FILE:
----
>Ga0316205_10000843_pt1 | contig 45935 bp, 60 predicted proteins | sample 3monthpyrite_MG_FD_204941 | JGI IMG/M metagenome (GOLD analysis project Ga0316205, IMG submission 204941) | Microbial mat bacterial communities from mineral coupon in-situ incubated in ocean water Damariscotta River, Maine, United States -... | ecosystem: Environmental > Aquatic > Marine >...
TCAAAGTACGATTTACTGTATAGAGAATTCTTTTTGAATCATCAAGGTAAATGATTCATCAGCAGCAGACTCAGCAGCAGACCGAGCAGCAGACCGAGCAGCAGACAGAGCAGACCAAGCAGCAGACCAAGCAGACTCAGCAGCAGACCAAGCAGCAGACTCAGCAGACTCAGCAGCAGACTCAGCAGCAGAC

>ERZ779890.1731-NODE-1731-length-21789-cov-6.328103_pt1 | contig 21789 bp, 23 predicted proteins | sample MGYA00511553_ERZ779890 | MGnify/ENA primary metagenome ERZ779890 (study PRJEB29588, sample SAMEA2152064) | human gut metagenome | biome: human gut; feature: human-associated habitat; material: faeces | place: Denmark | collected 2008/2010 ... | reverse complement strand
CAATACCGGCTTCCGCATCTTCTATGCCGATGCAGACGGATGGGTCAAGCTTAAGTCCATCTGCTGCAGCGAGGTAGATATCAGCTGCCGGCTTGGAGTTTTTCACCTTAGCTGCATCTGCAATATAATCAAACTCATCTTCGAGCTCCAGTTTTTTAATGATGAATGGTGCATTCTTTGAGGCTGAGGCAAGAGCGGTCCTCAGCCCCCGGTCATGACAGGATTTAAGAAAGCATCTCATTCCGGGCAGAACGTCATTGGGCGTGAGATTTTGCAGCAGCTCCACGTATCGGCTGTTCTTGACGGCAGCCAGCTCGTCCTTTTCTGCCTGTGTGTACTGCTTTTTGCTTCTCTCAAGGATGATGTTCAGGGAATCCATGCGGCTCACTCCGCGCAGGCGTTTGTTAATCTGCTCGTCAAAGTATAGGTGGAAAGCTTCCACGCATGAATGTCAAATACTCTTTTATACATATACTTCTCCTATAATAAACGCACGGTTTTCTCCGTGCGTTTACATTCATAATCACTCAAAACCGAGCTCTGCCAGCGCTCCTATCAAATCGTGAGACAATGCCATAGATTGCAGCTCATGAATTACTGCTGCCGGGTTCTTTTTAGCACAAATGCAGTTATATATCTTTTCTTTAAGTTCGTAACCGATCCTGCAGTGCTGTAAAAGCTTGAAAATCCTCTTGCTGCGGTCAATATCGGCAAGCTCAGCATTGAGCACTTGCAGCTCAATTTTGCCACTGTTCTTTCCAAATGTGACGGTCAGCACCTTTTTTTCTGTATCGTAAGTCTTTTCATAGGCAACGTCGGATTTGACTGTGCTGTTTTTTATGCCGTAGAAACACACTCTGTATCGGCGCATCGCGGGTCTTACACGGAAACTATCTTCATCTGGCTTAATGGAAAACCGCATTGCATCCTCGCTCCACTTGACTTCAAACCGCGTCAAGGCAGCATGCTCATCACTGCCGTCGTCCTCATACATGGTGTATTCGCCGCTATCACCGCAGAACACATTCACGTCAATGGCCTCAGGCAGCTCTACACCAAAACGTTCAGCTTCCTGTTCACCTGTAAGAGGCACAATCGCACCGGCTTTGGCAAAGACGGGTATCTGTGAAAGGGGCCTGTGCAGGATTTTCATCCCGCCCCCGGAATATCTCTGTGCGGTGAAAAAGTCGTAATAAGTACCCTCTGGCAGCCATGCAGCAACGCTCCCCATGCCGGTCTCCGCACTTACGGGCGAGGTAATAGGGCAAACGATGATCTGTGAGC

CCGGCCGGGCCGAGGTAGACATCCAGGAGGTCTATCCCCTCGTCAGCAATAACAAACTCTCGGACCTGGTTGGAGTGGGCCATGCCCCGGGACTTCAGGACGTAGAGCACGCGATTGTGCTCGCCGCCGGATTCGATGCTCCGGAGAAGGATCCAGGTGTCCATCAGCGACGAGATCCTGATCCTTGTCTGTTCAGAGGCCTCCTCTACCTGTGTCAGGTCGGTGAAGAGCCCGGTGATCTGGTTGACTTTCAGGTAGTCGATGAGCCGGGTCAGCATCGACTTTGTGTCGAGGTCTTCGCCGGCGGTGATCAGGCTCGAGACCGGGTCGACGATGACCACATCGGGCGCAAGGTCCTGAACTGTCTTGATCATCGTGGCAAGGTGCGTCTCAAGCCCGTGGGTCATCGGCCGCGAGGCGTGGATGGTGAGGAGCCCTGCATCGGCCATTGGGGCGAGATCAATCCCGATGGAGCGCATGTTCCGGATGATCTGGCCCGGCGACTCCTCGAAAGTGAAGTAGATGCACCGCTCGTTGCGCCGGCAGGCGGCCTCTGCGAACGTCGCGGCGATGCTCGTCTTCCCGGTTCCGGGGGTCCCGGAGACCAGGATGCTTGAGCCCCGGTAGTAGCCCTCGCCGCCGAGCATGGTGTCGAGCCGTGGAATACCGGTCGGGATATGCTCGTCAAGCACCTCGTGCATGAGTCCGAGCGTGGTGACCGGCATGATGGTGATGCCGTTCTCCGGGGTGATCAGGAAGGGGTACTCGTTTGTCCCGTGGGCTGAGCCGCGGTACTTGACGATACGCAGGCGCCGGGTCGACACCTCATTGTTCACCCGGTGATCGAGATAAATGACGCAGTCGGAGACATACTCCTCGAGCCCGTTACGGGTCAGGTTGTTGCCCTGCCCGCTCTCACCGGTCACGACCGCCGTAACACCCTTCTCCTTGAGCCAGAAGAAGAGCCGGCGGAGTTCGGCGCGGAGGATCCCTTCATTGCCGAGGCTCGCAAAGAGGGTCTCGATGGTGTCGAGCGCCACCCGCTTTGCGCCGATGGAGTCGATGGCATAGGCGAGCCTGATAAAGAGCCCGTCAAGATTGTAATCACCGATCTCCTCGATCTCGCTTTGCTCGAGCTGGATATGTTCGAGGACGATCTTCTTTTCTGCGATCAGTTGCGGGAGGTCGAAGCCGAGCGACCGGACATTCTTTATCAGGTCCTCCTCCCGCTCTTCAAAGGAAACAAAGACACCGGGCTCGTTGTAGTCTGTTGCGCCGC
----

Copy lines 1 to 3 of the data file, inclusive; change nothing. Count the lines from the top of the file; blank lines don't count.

>Ga0316205_10000843_pt1 | contig 45935 bp, 60 predicted proteins | sample 3monthpyrite_MG_FD_204941 | JGI IMG/M metagenome (GOLD analysis project Ga0316205, IMG submission 204941) | Microbial mat bacterial communities from mineral coupon in-situ incubated in ocean water Damariscotta River, Maine, United States -... | ecosystem: Environmental > Aquatic > Marine >...
TCAAAGTACGATTTACTGTATAGAGAATTCTTTTTGAATCATCAAGGTAAATGATTCATCAGCAGCAGACTCAGCAGCAGACCGAGCAGCAGACCGAGCAGCAGACAGAGCAGACCAAGCAGCAGACCAAGCAGACTCAGCAGCAGACCAAGCAGCAGACTCAGCAGACTCAGCAGCAGACTCAGCAGCAGAC

>ERZ779890.1731-NODE-1731-length-21789-cov-6.328103_pt1 | contig 21789 bp, 23 predicted proteins | sample MGYA00511553_ERZ779890 | MGnify/ENA primary metagenome ERZ779890 (study PRJEB29588, sample SAMEA2152064) | human gut metagenome | biome: human gut; feature: human-associated habitat; material: faeces | place: Denmark | collected 2008/2010 ... | reverse complement strand